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Globalization and the National Security State$
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T.V. Paul and Norrin Ripsman

Print publication date: 2010

Print ISBN-13: 9780195393903

Published to Oxford Scholarship Online: May 2010

DOI: 10.1093/acprof:oso/9780195393903.001.0001

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States in Stable Regions

States in Stable Regions

Chapter:
(p.82) Chapter 4 States in Stable Regions
Source:
Globalization and the National Security State
Author(s):

Norrin M. Ripsman (Contributor Webpage)

T. V. Paul (Contributor Webpage)

Publisher:
Oxford University Press
DOI:10.1093/acprof:oso/9780195393903.003.0005

Aside from the major powers, there are other important security actors whose power, interests, and influence are more limited, but still are key players in the affairs of their own region and who also participate, to some degree, on the world stage. This chapter focuses on second-tier powers that inhabit relatively stable regions. It shows that the experience of the leading powers in stable regions since 1990 has been more consistent with many of the globalization school's hypotheses on security than that of the major powers. In particular, the analysis has confirmed a greater integration of regional security institutions into national security plans, greater priority given to non-traditional threats, and the complete abandonment of offensive doctrines. These states also share the major powers' newfound focus on combating terrorism and developing an internal policing dimension to their national security establishments.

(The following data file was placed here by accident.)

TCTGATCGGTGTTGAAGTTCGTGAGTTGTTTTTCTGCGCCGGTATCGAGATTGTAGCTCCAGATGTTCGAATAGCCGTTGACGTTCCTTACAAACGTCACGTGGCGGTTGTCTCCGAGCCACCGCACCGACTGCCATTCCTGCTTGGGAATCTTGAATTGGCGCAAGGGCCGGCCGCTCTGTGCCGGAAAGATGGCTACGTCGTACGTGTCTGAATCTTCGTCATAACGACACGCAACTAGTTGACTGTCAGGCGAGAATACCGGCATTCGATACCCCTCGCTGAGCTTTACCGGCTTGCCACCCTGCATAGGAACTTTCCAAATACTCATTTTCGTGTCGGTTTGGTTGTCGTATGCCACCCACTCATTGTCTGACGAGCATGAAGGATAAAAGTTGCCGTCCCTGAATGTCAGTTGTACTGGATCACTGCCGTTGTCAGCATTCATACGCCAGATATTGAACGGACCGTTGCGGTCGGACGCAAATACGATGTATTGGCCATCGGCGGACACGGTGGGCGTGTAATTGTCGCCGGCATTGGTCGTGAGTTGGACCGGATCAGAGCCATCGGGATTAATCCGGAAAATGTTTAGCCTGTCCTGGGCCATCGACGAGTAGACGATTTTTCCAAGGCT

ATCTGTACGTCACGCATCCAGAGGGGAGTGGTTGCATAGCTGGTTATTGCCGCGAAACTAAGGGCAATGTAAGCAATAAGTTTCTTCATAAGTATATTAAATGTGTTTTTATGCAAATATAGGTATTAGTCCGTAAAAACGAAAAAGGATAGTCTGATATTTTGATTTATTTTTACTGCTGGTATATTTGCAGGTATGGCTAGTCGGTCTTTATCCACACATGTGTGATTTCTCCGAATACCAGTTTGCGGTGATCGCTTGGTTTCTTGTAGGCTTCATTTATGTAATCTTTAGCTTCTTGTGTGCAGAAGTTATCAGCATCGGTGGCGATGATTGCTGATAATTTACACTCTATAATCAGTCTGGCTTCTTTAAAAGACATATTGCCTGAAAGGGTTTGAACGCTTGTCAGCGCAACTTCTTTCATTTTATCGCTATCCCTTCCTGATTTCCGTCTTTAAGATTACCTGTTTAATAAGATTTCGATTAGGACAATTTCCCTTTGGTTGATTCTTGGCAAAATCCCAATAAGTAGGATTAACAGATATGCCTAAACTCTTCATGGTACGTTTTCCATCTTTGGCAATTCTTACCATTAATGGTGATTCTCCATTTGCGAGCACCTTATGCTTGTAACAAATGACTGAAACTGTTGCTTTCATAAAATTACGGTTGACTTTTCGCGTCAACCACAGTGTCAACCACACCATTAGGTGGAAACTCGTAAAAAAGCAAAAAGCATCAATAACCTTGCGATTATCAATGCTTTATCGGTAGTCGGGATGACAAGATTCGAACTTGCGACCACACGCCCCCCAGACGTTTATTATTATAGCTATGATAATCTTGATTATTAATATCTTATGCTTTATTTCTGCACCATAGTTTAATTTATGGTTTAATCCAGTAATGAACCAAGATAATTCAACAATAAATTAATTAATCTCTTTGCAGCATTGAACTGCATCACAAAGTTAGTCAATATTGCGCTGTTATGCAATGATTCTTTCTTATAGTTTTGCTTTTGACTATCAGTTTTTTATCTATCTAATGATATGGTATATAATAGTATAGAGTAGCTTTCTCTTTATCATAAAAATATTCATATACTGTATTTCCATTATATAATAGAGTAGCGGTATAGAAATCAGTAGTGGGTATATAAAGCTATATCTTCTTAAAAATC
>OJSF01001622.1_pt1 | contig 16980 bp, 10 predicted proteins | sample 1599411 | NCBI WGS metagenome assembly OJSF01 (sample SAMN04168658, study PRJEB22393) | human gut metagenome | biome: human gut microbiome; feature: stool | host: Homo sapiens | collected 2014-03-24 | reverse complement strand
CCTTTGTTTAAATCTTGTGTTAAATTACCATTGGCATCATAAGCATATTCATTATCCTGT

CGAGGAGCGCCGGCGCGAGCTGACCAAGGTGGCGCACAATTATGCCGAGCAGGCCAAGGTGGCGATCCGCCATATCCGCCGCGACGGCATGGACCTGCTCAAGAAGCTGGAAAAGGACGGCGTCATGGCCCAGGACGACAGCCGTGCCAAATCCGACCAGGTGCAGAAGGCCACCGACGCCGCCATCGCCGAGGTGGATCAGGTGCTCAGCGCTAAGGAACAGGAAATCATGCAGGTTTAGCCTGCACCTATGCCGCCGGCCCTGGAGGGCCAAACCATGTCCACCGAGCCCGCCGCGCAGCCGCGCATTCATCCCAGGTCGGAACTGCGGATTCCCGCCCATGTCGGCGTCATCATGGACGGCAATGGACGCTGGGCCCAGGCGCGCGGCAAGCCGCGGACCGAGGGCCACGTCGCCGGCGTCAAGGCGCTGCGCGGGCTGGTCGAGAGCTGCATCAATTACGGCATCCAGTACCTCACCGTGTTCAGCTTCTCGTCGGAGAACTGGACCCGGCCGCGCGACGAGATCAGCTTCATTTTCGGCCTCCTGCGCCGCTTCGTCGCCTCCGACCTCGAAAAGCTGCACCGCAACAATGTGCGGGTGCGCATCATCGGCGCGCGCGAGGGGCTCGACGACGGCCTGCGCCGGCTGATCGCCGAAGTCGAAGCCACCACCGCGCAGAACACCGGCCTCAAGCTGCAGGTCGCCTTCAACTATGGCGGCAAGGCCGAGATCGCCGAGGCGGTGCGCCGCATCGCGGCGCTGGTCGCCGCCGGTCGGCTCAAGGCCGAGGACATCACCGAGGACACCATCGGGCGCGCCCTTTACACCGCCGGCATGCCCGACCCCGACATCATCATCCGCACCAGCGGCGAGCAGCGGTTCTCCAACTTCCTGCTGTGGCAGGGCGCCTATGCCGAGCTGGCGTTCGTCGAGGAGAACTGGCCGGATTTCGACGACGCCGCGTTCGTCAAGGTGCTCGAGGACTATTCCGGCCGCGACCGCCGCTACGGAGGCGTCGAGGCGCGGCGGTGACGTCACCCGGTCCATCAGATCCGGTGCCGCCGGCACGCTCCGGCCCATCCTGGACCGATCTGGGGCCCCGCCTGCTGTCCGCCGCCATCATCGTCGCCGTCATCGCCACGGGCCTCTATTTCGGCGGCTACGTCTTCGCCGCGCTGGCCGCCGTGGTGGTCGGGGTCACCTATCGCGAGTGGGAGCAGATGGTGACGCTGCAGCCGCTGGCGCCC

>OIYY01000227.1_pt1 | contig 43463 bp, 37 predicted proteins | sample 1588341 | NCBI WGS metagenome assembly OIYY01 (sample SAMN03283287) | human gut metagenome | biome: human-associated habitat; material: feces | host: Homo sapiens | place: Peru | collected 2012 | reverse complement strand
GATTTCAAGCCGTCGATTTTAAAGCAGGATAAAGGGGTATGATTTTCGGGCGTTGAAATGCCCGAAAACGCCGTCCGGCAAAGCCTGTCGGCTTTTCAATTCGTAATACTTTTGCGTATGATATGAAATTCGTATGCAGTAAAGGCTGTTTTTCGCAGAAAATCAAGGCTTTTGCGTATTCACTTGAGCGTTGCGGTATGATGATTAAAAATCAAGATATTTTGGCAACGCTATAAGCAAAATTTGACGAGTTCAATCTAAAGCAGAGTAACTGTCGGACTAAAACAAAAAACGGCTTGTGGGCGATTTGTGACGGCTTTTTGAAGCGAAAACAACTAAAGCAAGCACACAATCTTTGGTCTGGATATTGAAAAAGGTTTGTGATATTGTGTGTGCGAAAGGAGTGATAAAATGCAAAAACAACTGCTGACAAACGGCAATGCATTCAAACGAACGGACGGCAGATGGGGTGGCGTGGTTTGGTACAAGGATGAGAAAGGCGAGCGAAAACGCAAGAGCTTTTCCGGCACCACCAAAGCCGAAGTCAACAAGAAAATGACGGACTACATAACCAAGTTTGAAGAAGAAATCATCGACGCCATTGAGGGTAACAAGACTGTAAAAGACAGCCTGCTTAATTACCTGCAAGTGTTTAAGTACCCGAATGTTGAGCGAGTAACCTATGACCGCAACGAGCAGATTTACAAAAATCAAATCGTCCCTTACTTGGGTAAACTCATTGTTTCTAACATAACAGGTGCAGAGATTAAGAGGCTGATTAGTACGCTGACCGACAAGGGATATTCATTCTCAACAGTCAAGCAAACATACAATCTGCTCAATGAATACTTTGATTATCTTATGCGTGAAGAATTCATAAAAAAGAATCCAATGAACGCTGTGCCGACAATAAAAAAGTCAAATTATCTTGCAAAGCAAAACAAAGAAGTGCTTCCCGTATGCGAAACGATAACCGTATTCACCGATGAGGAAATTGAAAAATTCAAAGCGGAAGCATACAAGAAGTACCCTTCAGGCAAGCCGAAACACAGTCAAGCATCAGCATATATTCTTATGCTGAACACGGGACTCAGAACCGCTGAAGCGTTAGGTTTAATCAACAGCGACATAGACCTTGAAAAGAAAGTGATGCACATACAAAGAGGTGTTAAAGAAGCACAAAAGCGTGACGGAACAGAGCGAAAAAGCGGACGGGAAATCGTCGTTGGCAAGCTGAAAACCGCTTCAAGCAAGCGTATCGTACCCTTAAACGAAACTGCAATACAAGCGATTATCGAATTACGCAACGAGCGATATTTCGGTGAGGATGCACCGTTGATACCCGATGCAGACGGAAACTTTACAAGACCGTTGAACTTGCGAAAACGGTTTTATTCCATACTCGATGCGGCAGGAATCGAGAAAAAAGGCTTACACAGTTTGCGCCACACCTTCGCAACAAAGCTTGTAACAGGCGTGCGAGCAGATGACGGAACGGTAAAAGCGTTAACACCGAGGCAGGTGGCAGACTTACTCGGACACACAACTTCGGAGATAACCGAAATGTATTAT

Keywords:   Western Europe, Southeast Asia, Latin American, globalization, national security, security policy, defense policy

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